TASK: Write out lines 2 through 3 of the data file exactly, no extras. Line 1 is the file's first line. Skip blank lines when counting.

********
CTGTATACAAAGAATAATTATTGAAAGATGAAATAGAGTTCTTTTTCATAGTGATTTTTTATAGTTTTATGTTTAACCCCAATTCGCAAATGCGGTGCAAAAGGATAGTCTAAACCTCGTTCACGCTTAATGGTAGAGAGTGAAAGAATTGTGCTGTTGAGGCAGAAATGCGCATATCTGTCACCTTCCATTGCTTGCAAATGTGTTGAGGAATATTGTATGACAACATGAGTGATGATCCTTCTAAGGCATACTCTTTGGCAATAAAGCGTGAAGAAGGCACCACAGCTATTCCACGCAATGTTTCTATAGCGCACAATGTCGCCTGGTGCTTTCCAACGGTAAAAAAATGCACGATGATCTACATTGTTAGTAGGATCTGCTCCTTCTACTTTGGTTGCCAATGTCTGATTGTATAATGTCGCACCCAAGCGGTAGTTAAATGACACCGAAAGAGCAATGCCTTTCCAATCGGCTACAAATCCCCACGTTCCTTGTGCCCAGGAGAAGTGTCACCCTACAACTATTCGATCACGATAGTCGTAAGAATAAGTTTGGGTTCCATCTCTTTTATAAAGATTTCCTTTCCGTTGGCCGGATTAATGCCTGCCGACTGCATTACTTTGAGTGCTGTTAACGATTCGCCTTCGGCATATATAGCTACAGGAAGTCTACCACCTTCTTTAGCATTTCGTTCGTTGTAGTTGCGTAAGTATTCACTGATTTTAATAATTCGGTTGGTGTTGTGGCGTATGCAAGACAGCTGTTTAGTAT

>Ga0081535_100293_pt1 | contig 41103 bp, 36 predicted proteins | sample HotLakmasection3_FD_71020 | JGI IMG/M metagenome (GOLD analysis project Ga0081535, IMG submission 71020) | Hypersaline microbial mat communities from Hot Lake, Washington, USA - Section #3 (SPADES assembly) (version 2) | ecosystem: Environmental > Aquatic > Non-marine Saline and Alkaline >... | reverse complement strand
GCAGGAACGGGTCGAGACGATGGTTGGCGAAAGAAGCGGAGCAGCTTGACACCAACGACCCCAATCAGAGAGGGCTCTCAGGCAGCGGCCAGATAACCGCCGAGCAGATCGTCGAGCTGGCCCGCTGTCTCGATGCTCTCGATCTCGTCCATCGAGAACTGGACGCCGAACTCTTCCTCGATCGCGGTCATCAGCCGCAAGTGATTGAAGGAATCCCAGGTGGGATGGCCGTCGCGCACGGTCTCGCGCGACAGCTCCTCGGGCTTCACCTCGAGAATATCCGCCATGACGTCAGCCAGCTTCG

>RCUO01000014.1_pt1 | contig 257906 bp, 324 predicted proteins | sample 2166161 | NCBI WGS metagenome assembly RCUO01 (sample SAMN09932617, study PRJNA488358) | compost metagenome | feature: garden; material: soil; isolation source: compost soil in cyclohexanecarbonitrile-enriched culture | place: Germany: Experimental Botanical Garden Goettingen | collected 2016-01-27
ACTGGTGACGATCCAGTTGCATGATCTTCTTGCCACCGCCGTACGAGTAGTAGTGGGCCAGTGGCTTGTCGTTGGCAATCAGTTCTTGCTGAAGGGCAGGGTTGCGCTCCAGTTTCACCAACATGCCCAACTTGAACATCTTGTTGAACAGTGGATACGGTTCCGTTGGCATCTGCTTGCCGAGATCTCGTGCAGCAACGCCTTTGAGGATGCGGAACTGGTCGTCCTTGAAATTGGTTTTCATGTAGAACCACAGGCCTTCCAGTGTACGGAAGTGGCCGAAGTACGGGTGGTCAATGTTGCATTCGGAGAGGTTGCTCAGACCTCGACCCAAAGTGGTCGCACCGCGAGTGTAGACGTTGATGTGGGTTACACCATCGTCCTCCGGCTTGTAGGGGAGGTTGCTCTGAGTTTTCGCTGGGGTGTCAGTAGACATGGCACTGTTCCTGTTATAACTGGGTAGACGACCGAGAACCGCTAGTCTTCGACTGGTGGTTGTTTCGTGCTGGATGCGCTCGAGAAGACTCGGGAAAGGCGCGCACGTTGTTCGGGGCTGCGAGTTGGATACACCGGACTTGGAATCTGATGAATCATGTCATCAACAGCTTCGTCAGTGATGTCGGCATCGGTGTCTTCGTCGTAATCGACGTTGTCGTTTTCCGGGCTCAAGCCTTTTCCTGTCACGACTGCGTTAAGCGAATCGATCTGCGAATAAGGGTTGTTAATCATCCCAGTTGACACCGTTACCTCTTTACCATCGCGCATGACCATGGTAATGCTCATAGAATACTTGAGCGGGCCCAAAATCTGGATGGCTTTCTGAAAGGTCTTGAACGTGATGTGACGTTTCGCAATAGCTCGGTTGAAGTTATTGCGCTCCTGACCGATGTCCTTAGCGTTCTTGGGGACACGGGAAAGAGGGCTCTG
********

>Ga0081535_100293_pt1 | contig 41103 bp, 36 predicted proteins | sample HotLakmasection3_FD_71020 | JGI IMG/M metagenome (GOLD analysis project Ga0081535, IMG submission 71020) | Hypersaline microbial mat communities from Hot Lake, Washington, USA - Section #3 (SPADES assembly) (version 2) | ecosystem: Environmental > Aquatic > Non-marine Saline and Alkaline >... | reverse complement strand
GCAGGAACGGGTCGAGACGATGGTTGGCGAAAGAAGCGGAGCAGCTTGACACCAACGACCCCAATCAGAGAGGGCTCTCAGGCAGCGGCCAGATAACCGCCGAGCAGATCGTCGAGCTGGCCCGCTGTCTCGATGCTCTCGATCTCGTCCATCGAGAACTGGACGCCGAACTCTTCCTCGATCGCGGTCATCAGCCGCAAGTGATTGAAGGAATCCCAGGTGGGATGGCCGTCGCGCACGGTCTCGCGCGACAGCTCCTCGGGCTTCACCTCGAGAATATCCGCCATGACGTCAGCCAGCTTCG